After dedicating my entire life to dance, it has become more than something I do. It has become my identity, my reflection of my experience of the human condition, and my feelings for it are ineffable.
Dance is one of the most romantic forms of the arts, where combined with music, there is a certain bodily reaction, a form of expression, of which language fails. I always felt it ironic, that through my years at Columbia, that now a senior, I have spent the past years of my life dedicated to studying the English language, whereas my true expression has always been through the form of dance. Listening and moving to music makes me aware of a side of the human experience that is beyond language. I can recognize it, because I feel it within me through my experience, even though it is linguistically unattainable and indescribable. Dance, my reaction through music, therefore is my initiation of the idea of the infinite: not the reduction of an idea as a concept, but rather as an experience. What we can say and what we can think of, rationally and linguistically, is the component of language, but this idea of the infinite is romanticized through the notion that the fundamental emotion of humans is longing.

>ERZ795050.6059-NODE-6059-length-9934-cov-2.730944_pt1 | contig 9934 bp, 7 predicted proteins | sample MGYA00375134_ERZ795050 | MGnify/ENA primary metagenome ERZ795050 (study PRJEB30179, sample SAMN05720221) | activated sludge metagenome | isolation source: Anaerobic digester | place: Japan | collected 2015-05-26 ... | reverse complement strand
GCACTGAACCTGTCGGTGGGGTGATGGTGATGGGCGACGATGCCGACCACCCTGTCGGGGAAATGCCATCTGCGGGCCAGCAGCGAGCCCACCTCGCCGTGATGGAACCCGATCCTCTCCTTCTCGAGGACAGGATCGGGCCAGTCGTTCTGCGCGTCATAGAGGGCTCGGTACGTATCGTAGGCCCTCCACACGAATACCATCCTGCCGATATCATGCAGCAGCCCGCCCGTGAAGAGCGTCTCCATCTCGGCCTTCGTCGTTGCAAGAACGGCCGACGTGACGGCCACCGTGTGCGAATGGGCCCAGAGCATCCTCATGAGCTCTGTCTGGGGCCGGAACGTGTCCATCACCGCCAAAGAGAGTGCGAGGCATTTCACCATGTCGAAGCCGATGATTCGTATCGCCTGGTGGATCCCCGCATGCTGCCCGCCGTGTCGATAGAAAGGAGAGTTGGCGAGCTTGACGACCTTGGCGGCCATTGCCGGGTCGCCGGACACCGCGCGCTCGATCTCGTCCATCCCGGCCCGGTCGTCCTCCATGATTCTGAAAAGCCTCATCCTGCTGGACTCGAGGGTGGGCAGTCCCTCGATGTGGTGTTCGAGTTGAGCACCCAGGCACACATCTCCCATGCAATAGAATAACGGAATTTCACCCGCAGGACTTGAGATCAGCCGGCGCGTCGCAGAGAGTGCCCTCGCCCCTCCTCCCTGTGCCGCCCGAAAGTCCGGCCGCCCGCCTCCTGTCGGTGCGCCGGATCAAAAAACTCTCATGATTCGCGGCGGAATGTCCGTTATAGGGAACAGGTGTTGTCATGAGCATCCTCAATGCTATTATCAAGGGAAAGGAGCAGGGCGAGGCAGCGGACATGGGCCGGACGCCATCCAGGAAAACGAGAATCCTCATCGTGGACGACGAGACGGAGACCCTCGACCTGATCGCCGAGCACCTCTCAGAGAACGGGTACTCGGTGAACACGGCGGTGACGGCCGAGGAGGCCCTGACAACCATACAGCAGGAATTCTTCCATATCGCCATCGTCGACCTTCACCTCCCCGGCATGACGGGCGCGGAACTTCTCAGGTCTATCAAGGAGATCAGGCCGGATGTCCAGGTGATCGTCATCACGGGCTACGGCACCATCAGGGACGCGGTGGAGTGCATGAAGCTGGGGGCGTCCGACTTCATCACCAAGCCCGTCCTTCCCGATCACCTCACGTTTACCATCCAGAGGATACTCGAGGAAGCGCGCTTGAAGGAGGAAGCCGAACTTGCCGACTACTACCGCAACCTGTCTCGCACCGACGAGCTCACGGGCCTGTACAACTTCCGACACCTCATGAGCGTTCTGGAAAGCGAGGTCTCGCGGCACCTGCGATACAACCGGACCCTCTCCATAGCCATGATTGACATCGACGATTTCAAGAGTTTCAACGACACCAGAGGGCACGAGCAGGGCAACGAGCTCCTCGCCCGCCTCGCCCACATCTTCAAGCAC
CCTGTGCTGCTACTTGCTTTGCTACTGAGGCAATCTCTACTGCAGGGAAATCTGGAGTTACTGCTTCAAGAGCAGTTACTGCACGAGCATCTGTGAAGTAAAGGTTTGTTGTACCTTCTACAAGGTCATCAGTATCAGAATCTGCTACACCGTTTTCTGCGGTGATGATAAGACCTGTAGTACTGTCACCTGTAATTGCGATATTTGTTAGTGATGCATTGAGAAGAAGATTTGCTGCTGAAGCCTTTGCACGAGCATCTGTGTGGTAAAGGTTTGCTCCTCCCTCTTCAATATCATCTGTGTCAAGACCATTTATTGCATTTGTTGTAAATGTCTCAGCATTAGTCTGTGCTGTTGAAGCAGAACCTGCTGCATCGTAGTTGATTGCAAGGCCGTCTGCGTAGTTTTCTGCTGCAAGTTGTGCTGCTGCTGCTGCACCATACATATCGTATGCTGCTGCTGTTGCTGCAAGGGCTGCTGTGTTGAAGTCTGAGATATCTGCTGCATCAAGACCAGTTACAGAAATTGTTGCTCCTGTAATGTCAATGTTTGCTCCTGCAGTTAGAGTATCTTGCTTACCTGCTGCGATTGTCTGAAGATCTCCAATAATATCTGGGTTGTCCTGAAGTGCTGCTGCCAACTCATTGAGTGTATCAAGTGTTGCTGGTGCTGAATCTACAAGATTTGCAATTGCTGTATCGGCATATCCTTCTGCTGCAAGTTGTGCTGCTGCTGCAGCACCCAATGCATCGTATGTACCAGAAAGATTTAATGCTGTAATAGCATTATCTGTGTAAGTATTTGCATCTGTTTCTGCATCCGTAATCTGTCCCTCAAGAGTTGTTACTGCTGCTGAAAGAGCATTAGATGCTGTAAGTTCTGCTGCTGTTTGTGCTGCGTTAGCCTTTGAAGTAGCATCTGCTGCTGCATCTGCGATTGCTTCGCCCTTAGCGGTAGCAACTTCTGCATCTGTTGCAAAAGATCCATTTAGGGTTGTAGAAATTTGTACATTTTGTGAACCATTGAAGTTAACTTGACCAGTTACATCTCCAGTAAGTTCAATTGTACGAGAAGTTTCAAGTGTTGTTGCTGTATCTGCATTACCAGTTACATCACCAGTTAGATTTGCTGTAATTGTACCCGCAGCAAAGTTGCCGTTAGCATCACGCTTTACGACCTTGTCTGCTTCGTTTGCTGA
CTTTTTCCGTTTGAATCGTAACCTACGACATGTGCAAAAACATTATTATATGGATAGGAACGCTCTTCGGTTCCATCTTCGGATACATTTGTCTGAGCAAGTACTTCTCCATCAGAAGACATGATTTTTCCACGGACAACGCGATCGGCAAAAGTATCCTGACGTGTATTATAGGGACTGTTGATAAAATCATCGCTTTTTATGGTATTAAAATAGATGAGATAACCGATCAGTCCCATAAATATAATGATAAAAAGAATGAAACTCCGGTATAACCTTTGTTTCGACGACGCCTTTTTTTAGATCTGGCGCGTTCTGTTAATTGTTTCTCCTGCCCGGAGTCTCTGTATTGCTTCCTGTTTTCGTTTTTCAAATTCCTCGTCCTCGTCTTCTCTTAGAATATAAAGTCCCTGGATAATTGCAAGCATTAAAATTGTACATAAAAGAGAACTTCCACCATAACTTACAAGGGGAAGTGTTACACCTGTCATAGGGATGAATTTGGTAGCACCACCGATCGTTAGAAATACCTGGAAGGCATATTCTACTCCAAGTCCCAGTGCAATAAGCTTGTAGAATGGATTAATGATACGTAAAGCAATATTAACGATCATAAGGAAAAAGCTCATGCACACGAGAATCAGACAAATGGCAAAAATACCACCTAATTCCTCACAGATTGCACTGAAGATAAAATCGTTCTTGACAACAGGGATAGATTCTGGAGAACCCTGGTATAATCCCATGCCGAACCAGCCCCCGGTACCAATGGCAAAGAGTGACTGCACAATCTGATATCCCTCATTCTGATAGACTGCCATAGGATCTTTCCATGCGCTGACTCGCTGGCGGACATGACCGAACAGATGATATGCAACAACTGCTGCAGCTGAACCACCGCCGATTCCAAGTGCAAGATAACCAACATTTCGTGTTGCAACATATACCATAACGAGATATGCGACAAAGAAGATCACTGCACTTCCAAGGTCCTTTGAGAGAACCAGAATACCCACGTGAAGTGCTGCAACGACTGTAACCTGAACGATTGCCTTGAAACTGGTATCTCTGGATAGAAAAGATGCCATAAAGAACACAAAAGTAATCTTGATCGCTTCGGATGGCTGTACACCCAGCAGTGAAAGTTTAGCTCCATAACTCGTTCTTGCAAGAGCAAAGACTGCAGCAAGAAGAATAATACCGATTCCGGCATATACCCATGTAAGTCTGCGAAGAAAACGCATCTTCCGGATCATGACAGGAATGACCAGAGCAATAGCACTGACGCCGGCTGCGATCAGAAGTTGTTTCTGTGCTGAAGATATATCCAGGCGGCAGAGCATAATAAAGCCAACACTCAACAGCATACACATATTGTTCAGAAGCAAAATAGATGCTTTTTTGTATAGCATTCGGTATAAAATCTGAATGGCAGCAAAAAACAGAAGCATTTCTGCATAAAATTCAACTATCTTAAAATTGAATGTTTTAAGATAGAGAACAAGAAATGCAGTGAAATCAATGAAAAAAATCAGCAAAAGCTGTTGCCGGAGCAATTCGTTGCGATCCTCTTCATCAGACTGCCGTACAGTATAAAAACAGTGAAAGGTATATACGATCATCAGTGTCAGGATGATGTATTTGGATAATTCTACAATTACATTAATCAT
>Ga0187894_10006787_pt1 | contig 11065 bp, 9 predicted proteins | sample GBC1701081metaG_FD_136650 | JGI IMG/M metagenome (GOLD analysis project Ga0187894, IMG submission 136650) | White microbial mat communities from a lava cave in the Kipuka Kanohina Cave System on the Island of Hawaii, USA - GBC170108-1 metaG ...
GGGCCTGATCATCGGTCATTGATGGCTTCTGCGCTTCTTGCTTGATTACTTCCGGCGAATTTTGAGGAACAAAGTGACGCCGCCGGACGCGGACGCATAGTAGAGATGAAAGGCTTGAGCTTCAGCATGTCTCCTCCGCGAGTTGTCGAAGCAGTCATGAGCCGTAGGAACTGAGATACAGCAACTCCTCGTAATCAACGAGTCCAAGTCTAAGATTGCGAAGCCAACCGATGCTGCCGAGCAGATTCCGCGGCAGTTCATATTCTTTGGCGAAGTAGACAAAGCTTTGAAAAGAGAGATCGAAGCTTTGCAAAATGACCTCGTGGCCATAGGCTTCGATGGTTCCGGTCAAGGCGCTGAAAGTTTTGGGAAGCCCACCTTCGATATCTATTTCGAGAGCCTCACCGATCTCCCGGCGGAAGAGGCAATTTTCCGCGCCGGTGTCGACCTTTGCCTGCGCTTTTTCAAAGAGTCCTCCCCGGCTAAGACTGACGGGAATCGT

This link between the infinite, experience, and longing creates a sort of existentialism: the moment you become aware of an experience it leads you to a place where you will never be able to reach again, a sort of state or being or sentiment that is unattainable. You try to grasp at something and try to achieve a way of understanding that is never there. Dance, a combination of the musical arts, the visual arts, the exploration of the human spirit, the human condition, is a sort of psychological mimicry of experiencing life. There is something about experiencing life that is so overwhelming and multifaceted to the artist that together it can only be reflected through combining the elements of the physical, musical, and the visual in dance.
About the Author: Kasey Broekema
Kasey Broekema, born in Kalamazoo, Michigan, is a Columbia College senior majoring in English. You can often find her scheming up story plots in coffee shops, goggling in awe at her favorite dancers at Lincoln Center, and geeking out over Ancient Egyptian art at The Met Museum.